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Three separate herbicide-tolerant products are in final development, with seed expected by 2021.

P.J. Griekspoor, Editor

July 7, 2020

6 Min Read
Grassy weeds in sorghum field
NEW TECHNOLOGIES: Grassy weeds are a major enemy of the sorghum crop. As early as 2021, growers who have been wishing for a herbicide-tolerant trait will have their wishes met, thanks to the expected introduction of hybrids from three different companies offering three different technologies. Courtesy of National Sorghum Producers

For more than a decade, better technology to manage grassy weeds has been near the top of the wish list for sorghum growers.

The desire to fund research into herbicide-tolerant hybrids and companion herbicides for them was one of the drivers behind the establishment of the sorghum checkoff in 2008. Control of grassy weeds, especially postemergence was a top objective of the sorghum checkoff strategic plan in 2015.

In 2020, it looks as though the industry’s efforts are paying off with three new technologies set to be potentially available in at least limited quantities of seed for farmers to plant in the 2021 growing season. Three competitive seed researchers are debuting the herbicide-tolerance products, which offer three different tolerance traits and herbicide packages. None are GMOs.

“For producers, we are seeing a lot of good things in farmers having choices about which program will work better for them,” says Brent Bean, director of agronomy at the United Sorghum Checkoff Program. “The checkoff is funding research to test the different herbicides and see what works best for different grasses. We are hopeful that having these technologies will expand the acres of sorghum being planted as well as increase overall sorghum profitability.”

Moving forward, Bean says, more information will be coming out about each of the programs.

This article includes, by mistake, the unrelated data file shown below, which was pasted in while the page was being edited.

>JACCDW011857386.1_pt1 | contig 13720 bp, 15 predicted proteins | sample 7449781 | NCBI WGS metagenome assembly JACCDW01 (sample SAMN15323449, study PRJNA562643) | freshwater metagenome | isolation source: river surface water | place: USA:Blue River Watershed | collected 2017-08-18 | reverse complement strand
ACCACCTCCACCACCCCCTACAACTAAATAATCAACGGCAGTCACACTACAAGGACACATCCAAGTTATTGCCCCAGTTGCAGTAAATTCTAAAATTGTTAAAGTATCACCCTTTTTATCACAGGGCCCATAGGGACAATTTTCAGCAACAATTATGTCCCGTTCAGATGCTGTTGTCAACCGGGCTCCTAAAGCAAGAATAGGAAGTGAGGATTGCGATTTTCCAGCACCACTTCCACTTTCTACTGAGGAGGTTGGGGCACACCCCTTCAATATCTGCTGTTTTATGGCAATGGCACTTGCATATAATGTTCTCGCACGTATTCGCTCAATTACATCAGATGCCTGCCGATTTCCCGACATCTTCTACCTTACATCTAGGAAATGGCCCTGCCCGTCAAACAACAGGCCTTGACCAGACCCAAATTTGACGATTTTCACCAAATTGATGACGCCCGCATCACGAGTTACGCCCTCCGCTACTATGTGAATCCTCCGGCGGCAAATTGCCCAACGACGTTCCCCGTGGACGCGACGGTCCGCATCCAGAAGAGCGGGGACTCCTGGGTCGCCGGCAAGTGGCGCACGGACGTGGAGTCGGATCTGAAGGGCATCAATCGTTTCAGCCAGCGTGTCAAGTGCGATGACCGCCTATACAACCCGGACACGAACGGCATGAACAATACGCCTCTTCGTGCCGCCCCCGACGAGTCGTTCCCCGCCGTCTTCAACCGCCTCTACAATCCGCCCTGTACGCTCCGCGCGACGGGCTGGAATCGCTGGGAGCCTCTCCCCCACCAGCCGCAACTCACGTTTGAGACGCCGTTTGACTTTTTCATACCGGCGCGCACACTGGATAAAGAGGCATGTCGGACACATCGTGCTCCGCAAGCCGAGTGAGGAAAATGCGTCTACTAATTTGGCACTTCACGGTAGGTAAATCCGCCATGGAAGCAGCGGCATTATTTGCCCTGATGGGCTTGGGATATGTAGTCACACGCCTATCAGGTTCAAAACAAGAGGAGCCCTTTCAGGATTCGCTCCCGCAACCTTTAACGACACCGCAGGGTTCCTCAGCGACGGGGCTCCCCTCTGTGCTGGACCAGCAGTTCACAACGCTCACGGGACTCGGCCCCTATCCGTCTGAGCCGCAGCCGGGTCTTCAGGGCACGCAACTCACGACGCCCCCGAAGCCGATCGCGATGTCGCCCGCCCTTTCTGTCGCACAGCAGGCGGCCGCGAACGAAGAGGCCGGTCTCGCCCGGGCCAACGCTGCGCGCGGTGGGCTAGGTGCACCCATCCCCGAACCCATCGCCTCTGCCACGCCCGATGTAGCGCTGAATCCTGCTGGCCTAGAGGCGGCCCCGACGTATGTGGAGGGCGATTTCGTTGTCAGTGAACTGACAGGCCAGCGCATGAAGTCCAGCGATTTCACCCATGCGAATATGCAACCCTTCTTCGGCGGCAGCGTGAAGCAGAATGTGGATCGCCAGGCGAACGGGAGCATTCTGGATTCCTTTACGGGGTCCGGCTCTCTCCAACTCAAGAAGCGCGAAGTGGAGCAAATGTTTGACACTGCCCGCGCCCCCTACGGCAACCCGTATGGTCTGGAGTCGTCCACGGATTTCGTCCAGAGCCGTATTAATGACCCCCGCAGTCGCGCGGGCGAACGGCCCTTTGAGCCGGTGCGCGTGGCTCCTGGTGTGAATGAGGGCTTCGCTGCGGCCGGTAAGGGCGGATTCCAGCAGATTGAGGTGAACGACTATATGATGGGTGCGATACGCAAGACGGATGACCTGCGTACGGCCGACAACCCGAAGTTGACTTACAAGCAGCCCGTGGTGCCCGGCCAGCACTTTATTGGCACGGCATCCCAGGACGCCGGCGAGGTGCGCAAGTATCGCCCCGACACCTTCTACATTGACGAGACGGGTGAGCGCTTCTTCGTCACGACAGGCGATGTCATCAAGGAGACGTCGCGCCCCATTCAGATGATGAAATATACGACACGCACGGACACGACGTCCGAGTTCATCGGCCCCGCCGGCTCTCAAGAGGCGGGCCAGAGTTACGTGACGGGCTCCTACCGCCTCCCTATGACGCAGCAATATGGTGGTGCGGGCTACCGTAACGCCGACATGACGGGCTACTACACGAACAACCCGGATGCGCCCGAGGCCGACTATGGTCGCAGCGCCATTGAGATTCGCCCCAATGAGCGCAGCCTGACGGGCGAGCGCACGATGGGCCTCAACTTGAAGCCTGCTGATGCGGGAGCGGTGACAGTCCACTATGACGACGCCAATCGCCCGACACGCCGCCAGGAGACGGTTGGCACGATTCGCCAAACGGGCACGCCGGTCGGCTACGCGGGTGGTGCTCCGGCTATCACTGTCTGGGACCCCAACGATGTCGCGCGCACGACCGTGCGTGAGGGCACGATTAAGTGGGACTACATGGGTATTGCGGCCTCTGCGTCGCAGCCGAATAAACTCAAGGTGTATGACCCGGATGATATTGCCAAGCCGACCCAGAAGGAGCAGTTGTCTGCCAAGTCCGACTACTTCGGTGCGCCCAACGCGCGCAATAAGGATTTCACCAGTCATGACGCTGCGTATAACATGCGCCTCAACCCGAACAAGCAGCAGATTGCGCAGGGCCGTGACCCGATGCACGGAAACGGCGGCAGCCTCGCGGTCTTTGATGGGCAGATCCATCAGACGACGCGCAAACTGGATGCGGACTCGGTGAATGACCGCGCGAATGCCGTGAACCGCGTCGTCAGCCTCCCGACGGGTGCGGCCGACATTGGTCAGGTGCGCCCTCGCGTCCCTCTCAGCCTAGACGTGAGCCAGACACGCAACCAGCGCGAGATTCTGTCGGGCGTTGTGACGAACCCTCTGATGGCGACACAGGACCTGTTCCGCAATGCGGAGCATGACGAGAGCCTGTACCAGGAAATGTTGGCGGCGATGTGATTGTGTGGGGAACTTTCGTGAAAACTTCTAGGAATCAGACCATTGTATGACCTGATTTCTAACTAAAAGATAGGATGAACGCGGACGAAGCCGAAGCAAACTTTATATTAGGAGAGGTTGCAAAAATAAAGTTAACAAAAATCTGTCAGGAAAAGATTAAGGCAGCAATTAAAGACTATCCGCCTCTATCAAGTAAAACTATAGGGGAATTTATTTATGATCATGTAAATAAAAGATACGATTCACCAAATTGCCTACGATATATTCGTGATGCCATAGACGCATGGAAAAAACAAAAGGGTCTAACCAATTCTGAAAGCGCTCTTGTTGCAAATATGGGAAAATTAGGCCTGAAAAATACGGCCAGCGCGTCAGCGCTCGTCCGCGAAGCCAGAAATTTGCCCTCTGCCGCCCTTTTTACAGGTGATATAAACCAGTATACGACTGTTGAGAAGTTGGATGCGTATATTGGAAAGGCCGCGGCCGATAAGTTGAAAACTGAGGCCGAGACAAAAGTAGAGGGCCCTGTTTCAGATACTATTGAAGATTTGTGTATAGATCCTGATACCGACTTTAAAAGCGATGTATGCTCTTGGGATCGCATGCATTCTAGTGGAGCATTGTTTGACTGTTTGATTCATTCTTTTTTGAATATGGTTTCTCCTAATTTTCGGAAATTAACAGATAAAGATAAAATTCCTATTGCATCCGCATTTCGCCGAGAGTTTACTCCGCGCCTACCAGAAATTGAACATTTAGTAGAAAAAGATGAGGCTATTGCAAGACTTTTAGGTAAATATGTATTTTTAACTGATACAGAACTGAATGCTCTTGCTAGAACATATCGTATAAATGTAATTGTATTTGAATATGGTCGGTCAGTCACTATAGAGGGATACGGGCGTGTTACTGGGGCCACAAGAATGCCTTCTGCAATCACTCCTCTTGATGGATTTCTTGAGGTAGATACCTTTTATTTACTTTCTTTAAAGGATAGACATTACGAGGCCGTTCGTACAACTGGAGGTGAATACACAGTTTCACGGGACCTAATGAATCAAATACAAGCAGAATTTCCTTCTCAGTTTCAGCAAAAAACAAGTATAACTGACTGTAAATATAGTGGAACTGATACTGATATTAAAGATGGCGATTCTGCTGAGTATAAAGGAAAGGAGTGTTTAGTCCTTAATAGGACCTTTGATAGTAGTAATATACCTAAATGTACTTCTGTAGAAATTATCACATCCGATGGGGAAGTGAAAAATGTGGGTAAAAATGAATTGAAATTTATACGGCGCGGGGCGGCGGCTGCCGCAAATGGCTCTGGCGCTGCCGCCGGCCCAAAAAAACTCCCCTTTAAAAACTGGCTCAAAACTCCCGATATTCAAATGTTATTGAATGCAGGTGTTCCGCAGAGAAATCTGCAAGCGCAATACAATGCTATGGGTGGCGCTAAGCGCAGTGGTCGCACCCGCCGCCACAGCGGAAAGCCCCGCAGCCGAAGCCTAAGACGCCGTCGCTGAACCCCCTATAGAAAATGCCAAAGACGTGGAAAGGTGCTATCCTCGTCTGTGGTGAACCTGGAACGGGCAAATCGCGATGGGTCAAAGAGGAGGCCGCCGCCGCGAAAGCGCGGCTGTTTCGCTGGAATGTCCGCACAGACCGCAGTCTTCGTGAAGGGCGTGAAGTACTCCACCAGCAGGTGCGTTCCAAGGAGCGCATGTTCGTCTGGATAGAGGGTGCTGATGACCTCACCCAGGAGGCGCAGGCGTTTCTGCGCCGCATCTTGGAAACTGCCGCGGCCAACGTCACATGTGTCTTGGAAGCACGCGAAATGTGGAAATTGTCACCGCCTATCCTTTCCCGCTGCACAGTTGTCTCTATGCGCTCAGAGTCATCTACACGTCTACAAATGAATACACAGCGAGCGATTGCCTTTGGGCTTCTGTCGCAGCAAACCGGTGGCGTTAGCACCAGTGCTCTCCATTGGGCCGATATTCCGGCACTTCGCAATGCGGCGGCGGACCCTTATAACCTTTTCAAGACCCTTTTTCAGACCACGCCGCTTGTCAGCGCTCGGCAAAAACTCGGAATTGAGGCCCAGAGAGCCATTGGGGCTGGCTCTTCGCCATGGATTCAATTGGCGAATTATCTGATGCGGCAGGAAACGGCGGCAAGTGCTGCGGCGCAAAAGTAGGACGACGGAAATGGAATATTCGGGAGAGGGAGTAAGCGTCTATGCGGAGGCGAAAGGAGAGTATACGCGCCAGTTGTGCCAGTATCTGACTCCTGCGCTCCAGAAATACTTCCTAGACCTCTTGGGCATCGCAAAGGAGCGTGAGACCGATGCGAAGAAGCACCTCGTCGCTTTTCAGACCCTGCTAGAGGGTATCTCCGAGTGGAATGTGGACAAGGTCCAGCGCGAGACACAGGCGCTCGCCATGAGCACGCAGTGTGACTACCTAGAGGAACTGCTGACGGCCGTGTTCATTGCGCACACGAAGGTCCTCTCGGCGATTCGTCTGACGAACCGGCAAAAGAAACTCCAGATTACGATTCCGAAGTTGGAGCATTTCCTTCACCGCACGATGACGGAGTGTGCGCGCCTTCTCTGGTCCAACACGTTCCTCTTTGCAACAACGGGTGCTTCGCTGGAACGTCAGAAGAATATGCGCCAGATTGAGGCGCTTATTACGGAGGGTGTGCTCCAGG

“We’ll know a lot more by next spring,” he says.

First effort hit roadblock

The first herbicide-tolerance technology that appeared to be available to sorghum growers as acetolactate synthase (ALS) tolerance discovered in shattercane by researchers at Kansas State University. This technology was patented and later sold to DuPont Crop Protection and named Inzen.

The companion herbicide, Zest, a DuPont product, received U.S. EPA approval in 2015 followed by Canadian Plant Novel Technology approved in February of 2016 and Alta Seeds ad DuPont Crop Protection began field trials on hybrids with the Inzen herbicide tolerance technology.

There were problems, however, namely deficiencies in hybrid seed production that led to higher than expected production costs that would have a big impact on the cost of seed sold to sorghum growers.

“It was going to cost significantly more money than we had anticipated,” says Ben Beyer, Advanta Seeds USA Sorghum Breeding Lead. “About the same time, we had discovered a mutation in grain sorghum in one of our proprietary lines in Argentina that offered tolerance to imidazolinone herbicides.”

Focus on igrowth

That led Advanta to shift gears and focus more work on developing their patented and proprietary IMI herbicide tolerance named the igrowth. That program is now in the final steps for commercial launch in the U.S. The companion herbicide, Imaflex, will be sold by UPL and is expected to gain EPA approval by the end of the year.

Igrowth technology was first launched in 2018 in Australia and Argentina and is also now available in Uruguay, Paraguay and Bolivia.

Beyer says the igrowth program offers the advantage of providing control of summer grasses and also some broadleaf weeds in a preemergence or over-the-top application if registration goes as expected.

Igrowth technology will be available in five Alta Seed hybrids, Beyer says.

Preorders of the 2021 grain sorghum hybrids will be available beginning at igrowth's Sorghum Frontier field days, which will be hosted virtually July 8. Additional virtual field days will be held Aug. 18 from Enid, Okla., and Sept. 2 from Larned, Kan. Growers can also visit with their local igrowth retailer or go online to complete a preorder application.

What about Inzen?